Nearby, young girls ogle the poems Macias has spray-painted on sidewalks around Wynwood, but no one approaches the poet.

For such a large fan base, Macias has maintained a low profile, which he says is deliberate. He he tends to shy away from attention, he says, denying invitations to poetry readings and television interview requests.

“I just feel better when no one really knows who I am,” Macias said.

A first-generation American, Macias’ parents moved to Miami from Colombia. He grew up mostly around Sweetwater and attended Miami Coral Park Senior High School in Westchester.

“I was real aggressive when I was a kid,” he said. “I used to get bullied so I used to fight a lot because of that.”

But throughout school, Macias says he was always doing something creative — whether it be street art, sculpture or website design. He sees himself more as an artist than a poet.

“I have always been interested in innovating and creating something,” Macias said. “All of my life, I’ve done art.”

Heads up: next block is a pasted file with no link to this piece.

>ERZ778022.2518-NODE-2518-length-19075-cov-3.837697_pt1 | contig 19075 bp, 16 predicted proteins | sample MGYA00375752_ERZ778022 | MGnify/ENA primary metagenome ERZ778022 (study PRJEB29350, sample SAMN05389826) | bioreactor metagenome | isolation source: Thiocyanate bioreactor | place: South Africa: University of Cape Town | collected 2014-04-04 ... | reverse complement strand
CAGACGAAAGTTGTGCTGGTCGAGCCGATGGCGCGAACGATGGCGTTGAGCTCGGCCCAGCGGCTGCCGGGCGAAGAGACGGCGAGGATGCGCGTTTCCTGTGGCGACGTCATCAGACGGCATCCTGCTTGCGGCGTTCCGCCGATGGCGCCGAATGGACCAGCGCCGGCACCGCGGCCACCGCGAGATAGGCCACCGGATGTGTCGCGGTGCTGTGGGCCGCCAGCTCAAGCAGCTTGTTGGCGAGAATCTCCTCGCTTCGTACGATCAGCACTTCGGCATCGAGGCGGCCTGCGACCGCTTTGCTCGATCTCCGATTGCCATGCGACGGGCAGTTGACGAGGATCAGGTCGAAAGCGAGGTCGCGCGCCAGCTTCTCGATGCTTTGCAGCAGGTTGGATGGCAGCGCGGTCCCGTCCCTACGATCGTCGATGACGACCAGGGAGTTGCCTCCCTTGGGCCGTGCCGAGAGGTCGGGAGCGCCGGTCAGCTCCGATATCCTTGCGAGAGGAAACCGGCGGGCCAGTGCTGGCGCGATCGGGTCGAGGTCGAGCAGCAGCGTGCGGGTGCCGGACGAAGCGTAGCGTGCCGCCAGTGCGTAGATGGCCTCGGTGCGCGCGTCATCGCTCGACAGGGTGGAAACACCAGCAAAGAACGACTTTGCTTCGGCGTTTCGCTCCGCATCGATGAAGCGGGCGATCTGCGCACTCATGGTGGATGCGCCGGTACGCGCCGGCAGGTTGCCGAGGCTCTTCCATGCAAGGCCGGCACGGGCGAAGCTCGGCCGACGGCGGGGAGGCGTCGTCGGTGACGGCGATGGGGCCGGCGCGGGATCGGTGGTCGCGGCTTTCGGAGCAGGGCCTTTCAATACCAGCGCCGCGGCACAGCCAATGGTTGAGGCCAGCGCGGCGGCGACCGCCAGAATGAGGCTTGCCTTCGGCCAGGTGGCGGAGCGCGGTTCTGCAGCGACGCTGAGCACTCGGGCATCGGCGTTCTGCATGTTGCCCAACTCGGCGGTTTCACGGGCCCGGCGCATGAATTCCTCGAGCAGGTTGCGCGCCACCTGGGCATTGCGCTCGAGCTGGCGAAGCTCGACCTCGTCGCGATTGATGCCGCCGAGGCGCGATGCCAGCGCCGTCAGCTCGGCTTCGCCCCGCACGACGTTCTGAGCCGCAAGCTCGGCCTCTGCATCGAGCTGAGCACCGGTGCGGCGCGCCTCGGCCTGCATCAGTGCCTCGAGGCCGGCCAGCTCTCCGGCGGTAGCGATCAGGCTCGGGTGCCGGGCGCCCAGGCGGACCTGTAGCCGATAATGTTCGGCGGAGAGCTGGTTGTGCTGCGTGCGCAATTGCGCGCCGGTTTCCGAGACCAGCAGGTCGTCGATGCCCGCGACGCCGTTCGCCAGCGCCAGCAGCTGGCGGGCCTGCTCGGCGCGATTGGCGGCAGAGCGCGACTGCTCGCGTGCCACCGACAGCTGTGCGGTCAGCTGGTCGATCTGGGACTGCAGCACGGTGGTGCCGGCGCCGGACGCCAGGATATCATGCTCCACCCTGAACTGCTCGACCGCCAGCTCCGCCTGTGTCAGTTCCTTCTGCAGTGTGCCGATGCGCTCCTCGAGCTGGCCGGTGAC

Macias went on to study computer animation at Miami Dade College and digital media at Florida International University, where he graduated in 2010. After a stint as a content developer for a small company, he took a job as the art director at Univision, but he started feeling depressed.

“I just didn’t feel inspired and didn’t feel like I was fulfilling what I was supposed to be doing,” Macias said. “I started writing a bunch of dark, deep stuff and it just kind of took off from there.”

For awhile Macias, who lives in Doral, continued to work at Univision, writing whenever he could, but he soon saw becoming a full-time writer as a viable option.